Can’t We Talk About Something More Pleasant? by Roz Chast

indexI heard Roz Chast talking about her newest book on NPR and bought this memoir the next day.  I strongly recommend getting this book in the hardback  versus the electronic version, as you want to experience her cartoons and text laid out as she intended.

I inhaled this book in two sittings.  I’ve long been a fan of Roz Chast’s cartoons in the New Yorker and elsewhere, so this was an insight into a moving part of her life.

This is a cartoon (with prose) memoir of her aging Jewish parents – well into their 90’s and, although always independent and self-sufficient, now in decline.  As their only child, Ms. Chast tries to muddle through their needs – wanting to respect their pride, while still caring for them with their weakened health and memory issues.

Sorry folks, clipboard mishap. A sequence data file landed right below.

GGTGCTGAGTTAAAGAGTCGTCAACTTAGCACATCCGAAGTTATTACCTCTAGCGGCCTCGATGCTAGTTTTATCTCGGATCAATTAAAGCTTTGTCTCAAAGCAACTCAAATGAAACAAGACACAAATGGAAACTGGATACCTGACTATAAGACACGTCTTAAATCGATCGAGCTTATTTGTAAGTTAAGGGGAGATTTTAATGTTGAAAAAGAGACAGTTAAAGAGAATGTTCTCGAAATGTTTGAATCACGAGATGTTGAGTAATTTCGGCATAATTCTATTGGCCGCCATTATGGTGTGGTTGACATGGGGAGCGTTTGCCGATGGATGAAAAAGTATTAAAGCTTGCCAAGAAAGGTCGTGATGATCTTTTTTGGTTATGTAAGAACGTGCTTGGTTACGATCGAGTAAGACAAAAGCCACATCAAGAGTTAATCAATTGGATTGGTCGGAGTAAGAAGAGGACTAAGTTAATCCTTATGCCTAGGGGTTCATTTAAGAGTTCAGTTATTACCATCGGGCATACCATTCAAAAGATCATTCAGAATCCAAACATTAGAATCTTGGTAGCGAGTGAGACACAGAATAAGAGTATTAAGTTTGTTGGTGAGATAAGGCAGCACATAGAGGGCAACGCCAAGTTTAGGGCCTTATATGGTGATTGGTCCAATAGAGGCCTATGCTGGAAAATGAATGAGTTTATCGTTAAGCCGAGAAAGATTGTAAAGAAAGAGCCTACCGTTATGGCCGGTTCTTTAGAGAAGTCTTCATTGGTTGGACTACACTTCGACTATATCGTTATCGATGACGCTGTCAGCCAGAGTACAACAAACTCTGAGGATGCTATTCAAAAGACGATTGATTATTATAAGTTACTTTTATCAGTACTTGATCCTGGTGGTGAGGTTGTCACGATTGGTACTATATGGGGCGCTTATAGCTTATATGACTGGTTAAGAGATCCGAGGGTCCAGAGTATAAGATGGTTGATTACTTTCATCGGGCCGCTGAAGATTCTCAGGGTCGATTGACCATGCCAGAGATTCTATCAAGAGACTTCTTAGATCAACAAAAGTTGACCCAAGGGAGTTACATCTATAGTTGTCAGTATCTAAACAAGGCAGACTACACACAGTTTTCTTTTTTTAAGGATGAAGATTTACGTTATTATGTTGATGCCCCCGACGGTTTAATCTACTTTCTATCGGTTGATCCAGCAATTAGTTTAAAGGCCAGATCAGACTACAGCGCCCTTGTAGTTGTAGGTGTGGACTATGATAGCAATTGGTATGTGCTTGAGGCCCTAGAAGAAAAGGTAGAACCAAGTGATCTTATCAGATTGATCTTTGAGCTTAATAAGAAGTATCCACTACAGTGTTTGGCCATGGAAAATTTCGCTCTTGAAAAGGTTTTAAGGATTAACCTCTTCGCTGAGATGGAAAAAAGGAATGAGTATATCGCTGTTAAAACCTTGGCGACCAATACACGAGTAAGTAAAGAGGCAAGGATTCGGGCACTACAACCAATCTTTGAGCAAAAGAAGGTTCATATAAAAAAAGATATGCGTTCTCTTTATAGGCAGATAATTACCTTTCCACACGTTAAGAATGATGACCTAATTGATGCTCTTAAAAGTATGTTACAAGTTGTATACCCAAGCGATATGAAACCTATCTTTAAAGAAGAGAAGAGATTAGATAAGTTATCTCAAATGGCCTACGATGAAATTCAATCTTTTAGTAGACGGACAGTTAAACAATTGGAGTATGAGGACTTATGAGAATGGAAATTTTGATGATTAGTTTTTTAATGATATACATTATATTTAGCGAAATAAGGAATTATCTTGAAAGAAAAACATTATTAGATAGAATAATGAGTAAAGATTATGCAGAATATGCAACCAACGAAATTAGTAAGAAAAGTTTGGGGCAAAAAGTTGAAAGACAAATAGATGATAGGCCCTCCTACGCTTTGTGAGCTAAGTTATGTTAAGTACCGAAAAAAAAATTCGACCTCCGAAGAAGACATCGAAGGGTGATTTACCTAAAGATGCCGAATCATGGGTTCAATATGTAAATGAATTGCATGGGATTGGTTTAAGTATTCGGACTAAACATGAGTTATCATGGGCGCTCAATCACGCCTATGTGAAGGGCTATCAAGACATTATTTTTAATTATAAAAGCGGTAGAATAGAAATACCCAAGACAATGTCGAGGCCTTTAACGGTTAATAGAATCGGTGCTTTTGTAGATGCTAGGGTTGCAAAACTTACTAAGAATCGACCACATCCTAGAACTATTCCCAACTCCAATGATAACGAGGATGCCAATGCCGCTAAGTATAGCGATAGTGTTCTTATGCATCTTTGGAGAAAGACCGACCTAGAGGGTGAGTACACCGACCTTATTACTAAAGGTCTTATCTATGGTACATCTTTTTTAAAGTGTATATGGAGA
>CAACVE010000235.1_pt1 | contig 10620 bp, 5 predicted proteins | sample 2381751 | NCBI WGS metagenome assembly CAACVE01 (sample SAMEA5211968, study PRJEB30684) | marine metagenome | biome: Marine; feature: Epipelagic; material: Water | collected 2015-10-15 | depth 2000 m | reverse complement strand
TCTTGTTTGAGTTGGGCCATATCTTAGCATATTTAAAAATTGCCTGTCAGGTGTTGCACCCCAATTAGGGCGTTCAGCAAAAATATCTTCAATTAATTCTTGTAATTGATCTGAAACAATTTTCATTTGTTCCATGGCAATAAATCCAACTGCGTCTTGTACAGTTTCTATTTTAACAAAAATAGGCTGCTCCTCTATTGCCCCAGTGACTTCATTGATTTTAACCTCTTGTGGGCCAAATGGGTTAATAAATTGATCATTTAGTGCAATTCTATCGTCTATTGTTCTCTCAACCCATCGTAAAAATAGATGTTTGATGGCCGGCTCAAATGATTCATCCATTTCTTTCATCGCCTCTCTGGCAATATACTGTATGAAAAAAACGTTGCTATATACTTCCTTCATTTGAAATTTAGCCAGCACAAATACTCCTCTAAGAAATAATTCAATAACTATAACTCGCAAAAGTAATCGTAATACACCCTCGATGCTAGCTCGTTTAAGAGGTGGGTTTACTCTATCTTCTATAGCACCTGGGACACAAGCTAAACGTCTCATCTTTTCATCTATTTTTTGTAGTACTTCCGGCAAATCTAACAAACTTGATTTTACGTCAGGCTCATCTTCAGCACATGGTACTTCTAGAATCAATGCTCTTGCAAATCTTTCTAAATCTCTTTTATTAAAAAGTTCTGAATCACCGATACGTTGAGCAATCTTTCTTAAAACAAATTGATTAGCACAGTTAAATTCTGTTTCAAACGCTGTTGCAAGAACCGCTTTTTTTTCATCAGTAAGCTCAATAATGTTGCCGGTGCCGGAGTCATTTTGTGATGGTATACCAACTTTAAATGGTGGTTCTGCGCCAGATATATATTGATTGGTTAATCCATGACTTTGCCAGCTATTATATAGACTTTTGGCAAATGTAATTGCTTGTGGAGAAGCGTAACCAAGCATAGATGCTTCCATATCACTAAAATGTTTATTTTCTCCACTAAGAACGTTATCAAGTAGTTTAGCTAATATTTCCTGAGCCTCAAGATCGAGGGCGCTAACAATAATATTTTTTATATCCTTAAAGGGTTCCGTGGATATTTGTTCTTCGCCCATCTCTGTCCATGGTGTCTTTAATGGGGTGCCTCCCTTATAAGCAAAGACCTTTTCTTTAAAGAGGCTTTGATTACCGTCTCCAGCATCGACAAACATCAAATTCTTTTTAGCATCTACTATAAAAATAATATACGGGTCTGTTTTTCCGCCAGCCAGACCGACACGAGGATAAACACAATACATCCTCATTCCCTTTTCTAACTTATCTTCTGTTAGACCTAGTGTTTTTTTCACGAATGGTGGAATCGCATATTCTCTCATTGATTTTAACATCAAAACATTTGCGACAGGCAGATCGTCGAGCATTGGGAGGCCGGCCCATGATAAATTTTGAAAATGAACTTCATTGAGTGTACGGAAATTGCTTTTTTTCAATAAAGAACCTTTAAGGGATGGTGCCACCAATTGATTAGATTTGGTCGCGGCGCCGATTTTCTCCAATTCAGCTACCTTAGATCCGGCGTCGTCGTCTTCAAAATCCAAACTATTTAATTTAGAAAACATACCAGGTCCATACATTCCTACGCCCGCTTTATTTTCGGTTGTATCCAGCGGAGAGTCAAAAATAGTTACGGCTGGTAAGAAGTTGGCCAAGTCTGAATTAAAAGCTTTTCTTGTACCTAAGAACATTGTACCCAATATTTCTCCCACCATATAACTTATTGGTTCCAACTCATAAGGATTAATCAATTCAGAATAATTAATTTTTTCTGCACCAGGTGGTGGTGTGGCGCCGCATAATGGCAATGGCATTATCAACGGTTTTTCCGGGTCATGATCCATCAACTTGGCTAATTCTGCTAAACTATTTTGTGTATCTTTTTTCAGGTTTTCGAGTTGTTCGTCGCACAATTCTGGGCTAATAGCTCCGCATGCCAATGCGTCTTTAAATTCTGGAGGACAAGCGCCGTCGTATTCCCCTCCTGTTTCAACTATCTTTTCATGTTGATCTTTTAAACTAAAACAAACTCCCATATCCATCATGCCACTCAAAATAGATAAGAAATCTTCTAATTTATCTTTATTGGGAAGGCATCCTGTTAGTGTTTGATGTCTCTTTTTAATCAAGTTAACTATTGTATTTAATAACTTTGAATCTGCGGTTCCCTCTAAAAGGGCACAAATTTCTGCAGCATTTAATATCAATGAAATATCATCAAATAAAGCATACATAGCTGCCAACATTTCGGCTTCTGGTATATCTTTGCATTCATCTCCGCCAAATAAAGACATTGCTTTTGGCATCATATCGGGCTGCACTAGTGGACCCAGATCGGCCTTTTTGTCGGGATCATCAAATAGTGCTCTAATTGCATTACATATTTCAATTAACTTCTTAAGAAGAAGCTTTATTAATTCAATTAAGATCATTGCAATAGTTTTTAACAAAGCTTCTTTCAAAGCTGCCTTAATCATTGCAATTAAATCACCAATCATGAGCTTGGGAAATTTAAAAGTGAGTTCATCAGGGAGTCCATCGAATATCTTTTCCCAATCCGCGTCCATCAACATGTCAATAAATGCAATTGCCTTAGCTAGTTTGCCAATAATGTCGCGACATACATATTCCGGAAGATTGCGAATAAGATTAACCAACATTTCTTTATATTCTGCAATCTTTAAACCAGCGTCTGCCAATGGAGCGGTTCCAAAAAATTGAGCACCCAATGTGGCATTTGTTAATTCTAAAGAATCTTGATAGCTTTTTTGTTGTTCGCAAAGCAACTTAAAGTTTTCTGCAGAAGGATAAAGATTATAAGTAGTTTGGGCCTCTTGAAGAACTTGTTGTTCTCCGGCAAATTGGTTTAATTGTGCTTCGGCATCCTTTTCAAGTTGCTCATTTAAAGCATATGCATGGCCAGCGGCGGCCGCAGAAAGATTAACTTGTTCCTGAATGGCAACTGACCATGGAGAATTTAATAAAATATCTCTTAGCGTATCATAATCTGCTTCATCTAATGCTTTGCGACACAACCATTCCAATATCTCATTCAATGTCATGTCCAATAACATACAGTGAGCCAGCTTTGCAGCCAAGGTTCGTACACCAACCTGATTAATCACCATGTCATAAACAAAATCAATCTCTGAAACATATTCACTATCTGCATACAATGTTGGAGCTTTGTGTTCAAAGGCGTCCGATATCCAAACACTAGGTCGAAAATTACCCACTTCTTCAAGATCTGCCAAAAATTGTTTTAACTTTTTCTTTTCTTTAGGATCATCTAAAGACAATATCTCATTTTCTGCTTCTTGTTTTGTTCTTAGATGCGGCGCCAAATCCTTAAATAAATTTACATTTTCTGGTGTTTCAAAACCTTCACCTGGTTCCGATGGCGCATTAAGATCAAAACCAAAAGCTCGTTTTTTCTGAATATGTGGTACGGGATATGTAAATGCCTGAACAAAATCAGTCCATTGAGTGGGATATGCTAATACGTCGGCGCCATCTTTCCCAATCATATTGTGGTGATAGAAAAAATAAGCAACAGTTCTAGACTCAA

Sounds dreary?  Wrong!  This is a funny, moving and soulful accounting of caring for aging parents that is in fact deeper and more insightful than a cartoon memoir might appear.

Some of the humor is laugh-out loud funny, other times I found myself laughing uncomfortably but through her cartoons,  Ms. Chast is able to assure us that the negative, frustrated feelings in this difficult situation are as important and valid as the positive, loving feelings. It shows the complicated emotions dealing with aging parents – especially when they’re resilient, resistant and proud.

If you’re a fellow baby boomer (hate that term, but OK) and dealing with these issues or already have – you will gain insight from this book.  The ending is devastating and emotional, but the entire memoir is TRUE and honest – frightening and yet lovingly funny.  Yes, that’s it – lovingly funny, honest and true.  Read it.

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